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A day of operations


Don Irace's Providence & Worcester locomotive facility located adjacent to Worcester Yard is the hub of activity on his double deck layout.


On a recent trip to Florida I was able to operate on two layouts in one day. The layouts were Don Irace’s Providence & Worcester, and John Farrington’s new Sumerset Industrial layout. It worked out great as both live less than a mile apart from each other. It was a very enjoyable day and I had a fantastic time operating on both layouts.

The day began with operating on Don’s layout. I wrote a blog on my website back in January about my first visit to Don’s, and highlighted his layout, operations, and track plan. He had made a few upgrades and improvements to his layout since my last visit. The most notable change was the installation of signals that controlled blocks of track on his layout, and the use of a remote dispatcher. The ops crew consisted of Don Irace, John Farrington, Dick Irish, Mark Herrick, and myself. Mark dispatched the layout from his home in CT, and we communicated with an app on our cell phones that functioned like a walkie talkie. I downloaded the free Zello app for my phone prior to the ops session, and once Don added me to the group it worked great for communications with the dispatcher. Having a dispatcher and following the signals gave a very prototypical feel to the operations.


Spot specific locations at Univar located in the Port of Providence adds time to get all cars in the correct locations.


I worked a couple of jobs on the layout while the others worked theirs. The first job worked the industries on the upper deck of the layout from the Valley Falls Yard to Port of Providence, and involved switching several industries including Univar. The second job ran from the Worcester Yard on the lower level yard to the upper level Valley Falls Yard, then on to exchange hopper cars in the Port of Providence, and then returned to the lower level after picking up cars in the Valley Falls Yard. The ops session lasted about four hours and the time just flew by. Don ran his decoder equipped highrail truck from one end of the layout to the other and it added a unique aspect to the ops session with other trains having to clear the line for the highrail to pass.



Next, we went over to John Farrigton’s house to see and operate on his new layout. You can see more about John’s layout on his recent YouTube video with the link below;

https://youtu.be/wR2hleGlNTI


A simple foam core mock-up of United Alloys helps crews visualize the facility that will eventually occupy the space and where cars need to be spotted.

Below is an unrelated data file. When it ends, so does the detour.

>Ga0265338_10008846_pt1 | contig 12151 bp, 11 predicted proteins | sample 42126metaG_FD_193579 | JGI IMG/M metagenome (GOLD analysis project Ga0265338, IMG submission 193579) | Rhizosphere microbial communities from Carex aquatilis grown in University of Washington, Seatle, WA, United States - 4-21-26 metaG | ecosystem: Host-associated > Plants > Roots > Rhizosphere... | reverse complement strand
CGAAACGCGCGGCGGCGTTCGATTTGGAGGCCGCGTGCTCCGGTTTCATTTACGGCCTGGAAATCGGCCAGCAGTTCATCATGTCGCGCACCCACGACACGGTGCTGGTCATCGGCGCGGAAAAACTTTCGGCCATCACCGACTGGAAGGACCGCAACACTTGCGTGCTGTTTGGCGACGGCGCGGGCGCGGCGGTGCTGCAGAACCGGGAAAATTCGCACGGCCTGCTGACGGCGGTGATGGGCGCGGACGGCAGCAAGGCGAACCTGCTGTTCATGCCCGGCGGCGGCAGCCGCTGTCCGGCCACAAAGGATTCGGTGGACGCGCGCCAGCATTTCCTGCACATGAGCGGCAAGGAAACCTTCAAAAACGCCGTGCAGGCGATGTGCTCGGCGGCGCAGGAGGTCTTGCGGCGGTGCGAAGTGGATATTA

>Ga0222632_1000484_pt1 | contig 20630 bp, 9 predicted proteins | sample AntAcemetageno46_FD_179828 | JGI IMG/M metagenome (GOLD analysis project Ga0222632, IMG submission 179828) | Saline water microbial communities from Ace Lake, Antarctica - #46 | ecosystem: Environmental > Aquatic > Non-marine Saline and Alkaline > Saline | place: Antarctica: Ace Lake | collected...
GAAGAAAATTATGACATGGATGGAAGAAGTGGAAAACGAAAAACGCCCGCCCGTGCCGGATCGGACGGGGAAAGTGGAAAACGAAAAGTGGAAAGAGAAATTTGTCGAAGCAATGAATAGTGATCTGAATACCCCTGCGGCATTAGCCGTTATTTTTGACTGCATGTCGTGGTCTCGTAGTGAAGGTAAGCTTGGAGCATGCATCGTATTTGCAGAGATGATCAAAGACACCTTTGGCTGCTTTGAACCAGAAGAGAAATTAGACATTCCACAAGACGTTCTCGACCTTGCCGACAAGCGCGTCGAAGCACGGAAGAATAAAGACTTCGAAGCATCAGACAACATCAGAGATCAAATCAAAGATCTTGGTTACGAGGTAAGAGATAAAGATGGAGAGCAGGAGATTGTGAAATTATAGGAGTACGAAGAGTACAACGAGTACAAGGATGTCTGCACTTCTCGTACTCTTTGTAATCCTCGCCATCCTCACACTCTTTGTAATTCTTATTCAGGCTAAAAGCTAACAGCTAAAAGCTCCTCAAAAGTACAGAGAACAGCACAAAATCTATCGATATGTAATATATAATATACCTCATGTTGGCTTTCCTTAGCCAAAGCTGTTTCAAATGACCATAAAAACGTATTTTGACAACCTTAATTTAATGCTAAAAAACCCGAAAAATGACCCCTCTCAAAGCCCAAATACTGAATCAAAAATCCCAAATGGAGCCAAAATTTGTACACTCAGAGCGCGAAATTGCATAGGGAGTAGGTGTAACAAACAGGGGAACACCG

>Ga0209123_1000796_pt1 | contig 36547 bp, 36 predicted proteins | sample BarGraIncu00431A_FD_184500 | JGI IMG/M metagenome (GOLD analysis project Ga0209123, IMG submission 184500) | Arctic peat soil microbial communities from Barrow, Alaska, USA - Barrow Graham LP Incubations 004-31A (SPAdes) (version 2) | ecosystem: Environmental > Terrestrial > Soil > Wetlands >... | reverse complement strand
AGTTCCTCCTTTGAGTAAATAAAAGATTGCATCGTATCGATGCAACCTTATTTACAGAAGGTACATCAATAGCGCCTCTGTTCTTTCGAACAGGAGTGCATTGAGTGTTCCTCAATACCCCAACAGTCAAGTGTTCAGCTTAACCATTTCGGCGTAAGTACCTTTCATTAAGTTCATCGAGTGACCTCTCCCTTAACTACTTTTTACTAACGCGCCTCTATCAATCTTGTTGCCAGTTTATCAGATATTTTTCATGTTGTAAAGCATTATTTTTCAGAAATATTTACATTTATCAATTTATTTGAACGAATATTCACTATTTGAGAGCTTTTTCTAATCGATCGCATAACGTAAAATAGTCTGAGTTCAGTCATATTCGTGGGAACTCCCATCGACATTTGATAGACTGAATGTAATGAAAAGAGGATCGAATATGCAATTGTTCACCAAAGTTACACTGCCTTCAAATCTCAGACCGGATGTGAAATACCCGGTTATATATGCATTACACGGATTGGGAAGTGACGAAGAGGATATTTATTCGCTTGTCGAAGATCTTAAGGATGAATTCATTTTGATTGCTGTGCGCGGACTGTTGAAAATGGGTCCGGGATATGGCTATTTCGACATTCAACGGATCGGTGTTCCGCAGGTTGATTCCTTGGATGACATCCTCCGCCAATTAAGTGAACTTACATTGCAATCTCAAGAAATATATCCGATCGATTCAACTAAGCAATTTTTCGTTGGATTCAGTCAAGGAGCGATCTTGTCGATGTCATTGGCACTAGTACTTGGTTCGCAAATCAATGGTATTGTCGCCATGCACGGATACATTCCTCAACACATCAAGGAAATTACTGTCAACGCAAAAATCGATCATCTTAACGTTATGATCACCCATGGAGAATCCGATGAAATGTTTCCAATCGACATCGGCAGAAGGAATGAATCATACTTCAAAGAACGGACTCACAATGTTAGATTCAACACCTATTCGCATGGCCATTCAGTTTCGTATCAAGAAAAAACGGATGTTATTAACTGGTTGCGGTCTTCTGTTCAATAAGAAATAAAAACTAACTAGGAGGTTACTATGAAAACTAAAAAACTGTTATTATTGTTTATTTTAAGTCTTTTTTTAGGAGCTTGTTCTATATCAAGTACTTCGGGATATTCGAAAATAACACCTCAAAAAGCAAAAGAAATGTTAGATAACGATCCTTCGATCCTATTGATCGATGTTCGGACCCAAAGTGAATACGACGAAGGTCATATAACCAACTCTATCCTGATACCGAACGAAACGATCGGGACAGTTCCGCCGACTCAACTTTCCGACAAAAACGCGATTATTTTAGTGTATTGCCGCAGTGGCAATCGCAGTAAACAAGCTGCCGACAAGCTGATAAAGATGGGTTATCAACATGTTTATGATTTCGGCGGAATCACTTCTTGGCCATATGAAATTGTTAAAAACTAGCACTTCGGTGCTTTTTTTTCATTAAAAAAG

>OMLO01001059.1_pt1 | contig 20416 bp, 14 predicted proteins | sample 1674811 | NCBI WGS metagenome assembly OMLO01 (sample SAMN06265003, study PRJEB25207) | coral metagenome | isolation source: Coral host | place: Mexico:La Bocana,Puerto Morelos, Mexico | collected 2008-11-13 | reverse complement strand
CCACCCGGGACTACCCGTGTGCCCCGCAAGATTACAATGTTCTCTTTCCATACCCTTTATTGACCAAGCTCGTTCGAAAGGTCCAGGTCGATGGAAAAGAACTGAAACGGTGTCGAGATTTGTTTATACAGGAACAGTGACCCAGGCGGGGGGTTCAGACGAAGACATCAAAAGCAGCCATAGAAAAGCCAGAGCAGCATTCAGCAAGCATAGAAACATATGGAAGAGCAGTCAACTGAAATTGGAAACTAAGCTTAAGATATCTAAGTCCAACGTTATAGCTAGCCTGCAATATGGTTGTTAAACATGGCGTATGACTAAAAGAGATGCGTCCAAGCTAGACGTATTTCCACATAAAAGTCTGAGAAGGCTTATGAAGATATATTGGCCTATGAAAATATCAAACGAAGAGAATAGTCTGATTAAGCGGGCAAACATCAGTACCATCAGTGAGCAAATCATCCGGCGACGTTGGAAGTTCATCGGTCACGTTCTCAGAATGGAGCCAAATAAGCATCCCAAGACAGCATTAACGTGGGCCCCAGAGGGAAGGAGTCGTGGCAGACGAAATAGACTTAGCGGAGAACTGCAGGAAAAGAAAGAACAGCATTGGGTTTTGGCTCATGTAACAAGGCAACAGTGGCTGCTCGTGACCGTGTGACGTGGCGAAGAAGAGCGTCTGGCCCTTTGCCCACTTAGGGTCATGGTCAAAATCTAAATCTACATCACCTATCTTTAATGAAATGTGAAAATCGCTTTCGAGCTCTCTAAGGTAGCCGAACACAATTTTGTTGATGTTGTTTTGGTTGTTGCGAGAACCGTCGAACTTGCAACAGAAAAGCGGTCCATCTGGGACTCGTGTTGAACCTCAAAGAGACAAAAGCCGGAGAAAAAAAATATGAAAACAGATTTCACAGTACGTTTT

Our operating session that day was the inaugural ops session on his layout and it went really well. It is always good to test out a layout with an ops session before you get too far along. John mocked up a couple of structures with foam board to give operators an idea of what the finished structure would be and added signs to indicate the industry. While you may know your layout and what the industries are it is helpful to have signs for guest operators so that they can figure out the switching without asking lots of questions.

The transload facility offers lots of switching in a compact space.


John wanted to check out how two crews could operate in the industrial area and see if they interfered with each other during the switching. I worked a job that “just” switched the transload facility. The transload facility consists of three sidings, two for unloading and one for off spots. While this may sound like a simple job, there was a lot of switching and shuffling involved in getting the cars in the right spots. It took about an hour to get all the cars spotted and head back to the yard. Since the industrial area is considered within yard limits, which requires crews to look out for each other, I was able to operate and not impact the operations of the other crew by coordinating use of the main and run around track. Don worked the other industries and finished up about the same time as I did. The layout operated flawlessly and it met all of John’s expectations for operations.


I really appreciated Don and John accommodating my schedule and setting up the operating sessions while I was in town. It was a great day operating on two outstanding layouts and seeing how each person designs their layout to fit their goals and space.

Until next time, stay safe and keep model railroading.

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